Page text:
Mary Ann Viney-Evans, 1st Viscountess Beaconsfield (1792-1872)
Giltwood, paint, embroidery, velvet, brass castors, walnut seat rails
91.5 x 63 x 60 cm
Place of origin
FranceOrder this image
Hughenden, Buckinghamshire (Accredited Museum)
A giltwood and cream-painted open armchair, French, circa 1780. The embroidery worked by Viscountess Beaconsfield or possibly Princess Beatrice. The back and seat both embroidered with a chain of flower garlands, the back centred with a large 'B' below a coronet, the seat framed in red velvet, the oval moulded back with rose bud and leaf cresting, the padded arms with scroll terminals and raised on inswept curvilinear supports, the seat with painted front rail centred with a rose bud and leafy sprig, standing on fluted tapering legs headed with rosettes and terminating in brass castors, the seat rail inscribed 'No 1'. A near pair to NT 428621 but with differences to the carved detail, as well as being upholstered quite differently.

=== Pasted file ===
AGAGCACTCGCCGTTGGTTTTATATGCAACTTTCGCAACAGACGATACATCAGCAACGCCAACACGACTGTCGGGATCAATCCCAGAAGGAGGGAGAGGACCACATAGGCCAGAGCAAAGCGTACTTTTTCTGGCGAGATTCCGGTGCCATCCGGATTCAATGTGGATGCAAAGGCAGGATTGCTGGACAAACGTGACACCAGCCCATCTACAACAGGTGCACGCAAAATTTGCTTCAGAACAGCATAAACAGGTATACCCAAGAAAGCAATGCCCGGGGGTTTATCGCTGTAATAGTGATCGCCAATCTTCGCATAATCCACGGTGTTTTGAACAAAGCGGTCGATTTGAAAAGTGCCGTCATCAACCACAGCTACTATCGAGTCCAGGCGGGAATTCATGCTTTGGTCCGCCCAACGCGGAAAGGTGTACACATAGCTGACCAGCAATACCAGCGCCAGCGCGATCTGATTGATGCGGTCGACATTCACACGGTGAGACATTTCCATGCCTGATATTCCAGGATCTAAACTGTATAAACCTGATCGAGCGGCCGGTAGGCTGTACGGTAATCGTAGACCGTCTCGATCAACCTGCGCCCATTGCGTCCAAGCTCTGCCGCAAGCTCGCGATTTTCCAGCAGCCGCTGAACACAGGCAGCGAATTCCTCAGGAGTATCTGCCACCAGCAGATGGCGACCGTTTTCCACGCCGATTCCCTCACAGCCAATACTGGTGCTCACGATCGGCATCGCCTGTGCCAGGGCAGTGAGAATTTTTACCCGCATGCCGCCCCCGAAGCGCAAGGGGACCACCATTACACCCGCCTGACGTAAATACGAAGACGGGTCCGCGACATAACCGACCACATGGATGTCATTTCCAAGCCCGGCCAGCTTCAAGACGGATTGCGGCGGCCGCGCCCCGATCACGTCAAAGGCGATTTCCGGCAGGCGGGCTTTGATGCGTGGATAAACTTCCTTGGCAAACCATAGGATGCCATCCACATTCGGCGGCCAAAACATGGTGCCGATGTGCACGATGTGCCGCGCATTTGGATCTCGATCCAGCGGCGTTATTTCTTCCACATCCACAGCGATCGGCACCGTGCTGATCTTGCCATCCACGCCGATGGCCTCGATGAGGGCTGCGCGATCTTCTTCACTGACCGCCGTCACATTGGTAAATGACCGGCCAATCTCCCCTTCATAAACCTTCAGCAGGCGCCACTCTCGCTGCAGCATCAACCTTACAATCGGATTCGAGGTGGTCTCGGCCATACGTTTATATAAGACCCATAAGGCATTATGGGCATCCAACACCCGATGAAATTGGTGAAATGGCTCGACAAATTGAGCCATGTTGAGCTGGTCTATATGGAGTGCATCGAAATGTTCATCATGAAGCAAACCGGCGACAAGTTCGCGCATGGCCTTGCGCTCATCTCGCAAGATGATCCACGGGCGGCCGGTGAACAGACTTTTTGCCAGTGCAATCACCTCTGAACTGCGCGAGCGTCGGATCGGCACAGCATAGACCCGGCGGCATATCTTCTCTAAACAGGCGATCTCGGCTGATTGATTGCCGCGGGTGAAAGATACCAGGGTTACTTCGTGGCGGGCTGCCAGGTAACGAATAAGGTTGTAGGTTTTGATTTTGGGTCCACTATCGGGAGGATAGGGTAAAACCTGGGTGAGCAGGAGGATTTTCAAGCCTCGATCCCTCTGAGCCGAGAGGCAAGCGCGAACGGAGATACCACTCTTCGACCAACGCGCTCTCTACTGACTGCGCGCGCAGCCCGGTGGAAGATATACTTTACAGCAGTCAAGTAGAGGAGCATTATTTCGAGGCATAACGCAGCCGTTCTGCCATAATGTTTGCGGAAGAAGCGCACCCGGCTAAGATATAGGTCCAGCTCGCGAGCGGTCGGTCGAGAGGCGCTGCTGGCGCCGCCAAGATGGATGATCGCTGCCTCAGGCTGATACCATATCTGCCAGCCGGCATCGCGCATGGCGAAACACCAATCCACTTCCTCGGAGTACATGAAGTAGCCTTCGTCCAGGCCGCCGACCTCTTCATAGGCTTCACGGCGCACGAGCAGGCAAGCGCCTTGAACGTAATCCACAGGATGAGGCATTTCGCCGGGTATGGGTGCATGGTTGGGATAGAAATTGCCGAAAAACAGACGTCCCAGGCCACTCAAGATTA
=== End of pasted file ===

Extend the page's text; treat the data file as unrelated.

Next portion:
Visible in the 1881 photograph of The Library, when it was Disraeli's Drawing Room.
Marks and inscriptions
On seat rail: No.1
Makers and roles
Mary Ann Viney-Evans, 1st Viscountess Beaconsfield (1792-1872), upholsterer Princess Beatrice, Princess of Battenberg (1857–1944), upholsterer